Even as Stefan Edberg was moving with ease through the draw at the $315,000 Volvo/Los Angeles tennis tournament, he was puzzled on more than one account.
He couldn't understand why he had to play three straight matches at night. And, the 21-year-old Swede didn't know where his ground strokes had disappeared to--perhaps left somewhere in the vicinity of Flushing Meadow, N.Y.? More than anything else, Edberg was lamenting his lack of post-Open mental toughness.
"It was terrible," Edberg said after one practice during the tournament. "It is so difficult to concentrate after the Open."
Still, no one was able to solve Edberg's puzzle. Paul Annacone, who beat him in the 1985 Los Angeles final, came up injured in the quarterfinals. Tim Wilkison provided nothing more than token opposition in Saturday's semifinals.
Finally, American David Pate and his serve came out of the shadows to throw Edberg off even more. It didn't take much--just two service breaks--for the No. 3-seeded Pate to secure a 6-4, 6-4 victory over Edberg in Sunday's final at UCLA's L.A. Tennis Center.
It was hardly a virtuoso serving performance from Pate, who had just four aces. Indeed, he served better against Michael Chang and Peter Lundgren in his first two matches here. But, as things worked, he didn't need his biggest weapon. Pate was all over the net from the opening game and only faced two break points the entire match.
"I played as well as I needed to win," said Pate, who earned $50,000. "I don't want to take anything away from Stefan, but I don't think he was at the top of his game."
Edberg has had problems with his concentration in big matches before. He played excellent tennis at the U.S. Open before losing to countryman Mats Wilander in the semifinals. In that match, which started at 10 a.m., Edberg was out of sorts the whole way, hitting shots off his frame and a serve or two into the stands.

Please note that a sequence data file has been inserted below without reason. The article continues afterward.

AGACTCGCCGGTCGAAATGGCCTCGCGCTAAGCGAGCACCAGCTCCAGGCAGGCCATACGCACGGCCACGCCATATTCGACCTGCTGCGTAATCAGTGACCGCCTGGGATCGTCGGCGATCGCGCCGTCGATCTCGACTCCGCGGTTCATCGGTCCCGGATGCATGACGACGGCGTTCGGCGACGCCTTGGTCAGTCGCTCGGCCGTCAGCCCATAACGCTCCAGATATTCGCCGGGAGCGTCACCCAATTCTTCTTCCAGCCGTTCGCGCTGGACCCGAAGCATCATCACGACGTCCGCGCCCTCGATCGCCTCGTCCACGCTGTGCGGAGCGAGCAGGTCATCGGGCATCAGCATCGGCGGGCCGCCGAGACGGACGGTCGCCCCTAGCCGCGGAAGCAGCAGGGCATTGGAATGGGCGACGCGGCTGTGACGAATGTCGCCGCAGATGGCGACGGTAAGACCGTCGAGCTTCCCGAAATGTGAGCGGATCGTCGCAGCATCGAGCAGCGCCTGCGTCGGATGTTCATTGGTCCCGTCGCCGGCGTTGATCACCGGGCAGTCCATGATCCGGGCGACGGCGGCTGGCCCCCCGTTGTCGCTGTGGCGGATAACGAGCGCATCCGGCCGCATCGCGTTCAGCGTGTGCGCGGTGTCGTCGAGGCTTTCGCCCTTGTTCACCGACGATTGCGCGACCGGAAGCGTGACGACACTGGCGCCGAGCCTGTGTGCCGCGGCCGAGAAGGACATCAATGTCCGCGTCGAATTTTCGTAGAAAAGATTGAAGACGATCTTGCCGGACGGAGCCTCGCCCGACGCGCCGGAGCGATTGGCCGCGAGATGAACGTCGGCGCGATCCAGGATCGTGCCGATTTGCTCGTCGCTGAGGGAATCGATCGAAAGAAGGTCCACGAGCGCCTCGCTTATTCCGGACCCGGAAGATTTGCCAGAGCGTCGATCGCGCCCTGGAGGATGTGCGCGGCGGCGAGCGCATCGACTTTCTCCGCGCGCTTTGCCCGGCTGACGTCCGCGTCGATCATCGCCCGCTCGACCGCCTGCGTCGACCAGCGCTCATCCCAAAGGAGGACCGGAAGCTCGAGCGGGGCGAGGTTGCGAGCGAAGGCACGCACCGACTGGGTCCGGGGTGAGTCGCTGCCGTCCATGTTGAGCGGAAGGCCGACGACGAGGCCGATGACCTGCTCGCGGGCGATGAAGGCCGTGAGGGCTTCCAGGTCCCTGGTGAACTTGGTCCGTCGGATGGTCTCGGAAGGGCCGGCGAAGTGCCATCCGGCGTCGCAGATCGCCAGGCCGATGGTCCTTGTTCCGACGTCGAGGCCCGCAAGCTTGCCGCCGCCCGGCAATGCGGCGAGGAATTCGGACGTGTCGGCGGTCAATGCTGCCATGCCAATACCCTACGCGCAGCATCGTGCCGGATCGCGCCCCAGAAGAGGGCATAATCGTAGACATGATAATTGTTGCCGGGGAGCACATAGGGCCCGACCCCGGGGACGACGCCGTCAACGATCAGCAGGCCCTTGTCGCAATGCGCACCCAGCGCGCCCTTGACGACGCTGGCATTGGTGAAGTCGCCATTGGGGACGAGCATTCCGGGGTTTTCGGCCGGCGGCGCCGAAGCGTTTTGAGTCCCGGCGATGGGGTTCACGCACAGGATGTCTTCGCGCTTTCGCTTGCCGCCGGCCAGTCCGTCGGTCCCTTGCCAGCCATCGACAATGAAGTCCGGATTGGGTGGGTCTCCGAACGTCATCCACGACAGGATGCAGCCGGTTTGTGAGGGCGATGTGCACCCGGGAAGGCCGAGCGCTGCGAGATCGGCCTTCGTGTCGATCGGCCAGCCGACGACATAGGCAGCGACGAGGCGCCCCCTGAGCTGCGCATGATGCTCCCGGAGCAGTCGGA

The 4 p.m. starting time on Sunday created problems of a different kind. There were shadows across the court through most of the final that made it tough to get a good look at Pate's serve.
"It was a mixture," Edberg said of whether Pate played well or he caused his own downfall. "I found it hard with the shadows to see the ball. I felt all right, not that I hit the ball well. With all the sun and shadows, he served very well."
They stayed on serve until the fifth game of the first set. In the previous game, Pate had fought off a break point at 30-40 with an ace. Edberg wouldn't get another break point until the sixth game of the second set.
So, in retrospect, the inability to capitalize on the first break point really did cost Edberg.
Pate gained his first break point with Edberg serving at 2-2, 15-40. Edberg got back to 30-40 when Pate flubbed a forehand return. One point later, however, he secured the break when Edberg dumped a forehand volley into the net.
That was it for service breaks in the first set, and Pate had little trouble running it out at 6-4, when Edberg hit a backhand return wide off a good second serve by Pate.
The second set followed the pattern of the first as the two stayed on serve again until the fifth game. Pate broke at 30 for a 3-2 lead when Edberg hit a forehand volley wide. That game also featured a forehand cross-court passing shot by Pate that was hit so hard the crowd cheered.
Three games later, Pate won the spectators, who had been cheering for Edberg, over to his side when he made a sportsman-like gesture. With Pate serving at 4-3, there was an obvious error on the service line. A second serve, which was clearly wide, was called good.
It's unlike Edberg to argue a call, but he did. And, it's also unusual for a player to offer to play two, but Pate did.
Then, Pate aced Edberg on the replayed point. It was probably then that Edberg realized Sunday wasn't going to be his day.
However, Pate turned down the chance to be made a hero.
"I don't mind playing two," he said. "I was just waiting to see what he (Edberg) would do. I thought it was a little unfair. I couldn't take a call like that. I don't know, it just happened spur of the moment. You're making more of this than there is."
Despite holding a No. 19 ranking and a victory over Ivan Lendl this year, Pate is one of the more unknown players in the top 20. He acknowledges this is because of his undistinguished Grand Slam showings, including a first-round loss at the recent U.S. Open.
When asked whether the No. 2 Edberg was the highest-ranked player he had ever defeated, Pate had a little fun with the questioner.
"Yeah, I beat some guy named Lendl a couple of times this year. . . . I think he's No. 1," Pate deadpanned.
While Pate was having his moment, enlightening the curious about David Pate, Edberg still has his modest goal. To win a professional tournament in Los Angeles.